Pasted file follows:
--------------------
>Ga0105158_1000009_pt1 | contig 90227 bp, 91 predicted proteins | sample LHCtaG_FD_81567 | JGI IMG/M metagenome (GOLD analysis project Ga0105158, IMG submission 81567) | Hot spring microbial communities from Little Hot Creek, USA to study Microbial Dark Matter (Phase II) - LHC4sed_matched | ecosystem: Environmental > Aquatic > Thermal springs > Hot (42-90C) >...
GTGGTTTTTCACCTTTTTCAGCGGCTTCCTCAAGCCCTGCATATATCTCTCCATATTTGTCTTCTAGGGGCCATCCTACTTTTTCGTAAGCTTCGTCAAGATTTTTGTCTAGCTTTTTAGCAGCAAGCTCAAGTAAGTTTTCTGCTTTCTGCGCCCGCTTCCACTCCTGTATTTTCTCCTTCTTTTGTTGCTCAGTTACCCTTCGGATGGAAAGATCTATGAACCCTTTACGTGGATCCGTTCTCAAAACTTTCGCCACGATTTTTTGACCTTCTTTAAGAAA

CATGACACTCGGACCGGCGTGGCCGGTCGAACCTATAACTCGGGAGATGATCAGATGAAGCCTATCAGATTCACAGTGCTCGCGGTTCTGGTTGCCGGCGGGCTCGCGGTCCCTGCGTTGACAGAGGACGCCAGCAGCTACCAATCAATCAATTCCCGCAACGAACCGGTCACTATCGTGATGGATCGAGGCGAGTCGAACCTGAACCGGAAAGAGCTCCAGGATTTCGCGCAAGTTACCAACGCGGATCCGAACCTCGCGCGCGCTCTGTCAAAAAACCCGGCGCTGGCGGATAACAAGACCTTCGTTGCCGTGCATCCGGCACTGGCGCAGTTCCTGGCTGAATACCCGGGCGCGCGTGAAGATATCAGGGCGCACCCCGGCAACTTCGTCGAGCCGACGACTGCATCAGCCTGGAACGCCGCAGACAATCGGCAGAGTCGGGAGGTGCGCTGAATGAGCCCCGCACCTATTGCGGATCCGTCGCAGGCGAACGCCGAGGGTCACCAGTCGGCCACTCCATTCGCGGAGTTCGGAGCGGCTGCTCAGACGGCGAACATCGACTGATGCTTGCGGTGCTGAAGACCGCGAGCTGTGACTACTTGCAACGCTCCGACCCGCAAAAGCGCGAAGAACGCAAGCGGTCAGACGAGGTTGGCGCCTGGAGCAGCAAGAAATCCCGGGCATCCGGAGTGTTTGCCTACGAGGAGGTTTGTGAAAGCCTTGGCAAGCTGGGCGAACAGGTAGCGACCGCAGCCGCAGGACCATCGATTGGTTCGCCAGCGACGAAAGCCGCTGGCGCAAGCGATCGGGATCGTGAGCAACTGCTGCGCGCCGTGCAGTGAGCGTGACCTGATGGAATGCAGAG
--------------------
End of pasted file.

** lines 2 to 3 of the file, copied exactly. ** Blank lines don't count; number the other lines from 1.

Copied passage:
GTGGTTTTTCACCTTTTTCAGCGGCTTCCTCAAGCCCTGCATATATCTCTCCATATTTGTCTTCTAGGGGCCATCCTACTTTTTCGTAAGCTTCGTCAAGATTTTTGTCTAGCTTTTTAGCAGCAAGCTCAAGTAAGTTTTCTGCTTTCTGCGCCCGCTTCCACTCCTGTATTTTCTCCTTCTTTTGTTGCTCAGTTACCCTTCGGATGGAAAGATCTATGAACCCTTTACGTGGATCCGTTCTCAAAACTTTCGCCACGATTTTTTGACCTTCTTTAAGAAA

CATGACACTCGGACCGGCGTGGCCGGTCGAACCTATAACTCGGGAGATGATCAGATGAAGCCTATCAGATTCACAGTGCTCGCGGTTCTGGTTGCCGGCGGGCTCGCGGTCCCTGCGTTGACAGAGGACGCCAGCAGCTACCAATCAATCAATTCCCGCAACGAACCGGTCACTATCGTGATGGATCGAGGCGAGTCGAACCTGAACCGGAAAGAGCTCCAGGATTTCGCGCAAGTTACCAACGCGGATCCGAACCTCGCGCGCGCTCTGTCAAAAAACCCGGCGCTGGCGGATAACAAGACCTTCGTTGCCGTGCATCCGGCACTGGCGCAGTTCCTGGCTGAATACCCGGGCGCGCGTGAAGATATCAGGGCGCACCCCGGCAACTTCGTCGAGCCGACGACTGCATCAGCCTGGAACGCCGCAGACAATCGGCAGAGTCGGGAGGTGCGCTGAATGAGCCCCGCACCTATTGCGGATCCGTCGCAGGCGAACGCCGAGGGTCACCAGTCGGCCACTCCATTCGCGGAGTTCGGAGCGGCTGCTCAGACGGCGAACATCGACTGATGCTTGCGGTGCTGAAGACCGCGAGCTGTGACTACTTGCAACGCTCCGACCCGCAAAAGCGCGAAGAACGCAAGCGGTCAGACGAGGTTGGCGCCTGGAGCAGCAAGAAATCCCGGGCATCCGGAGTGTTTGCCTACGAGGAGGTTTGTGAAAGCCTTGGCAAGCTGGGCGAACAGGTAGCGACCGCAGCCGCAGGACCATCGATTGGTTCGCCAGCGACGAAAGCCGCTGGCGCAAGCGATCGGGATCGTGAGCAACTGCTGCGCGCCGTGCAGTGAGCGTGACCTGATGGAATGCAGAG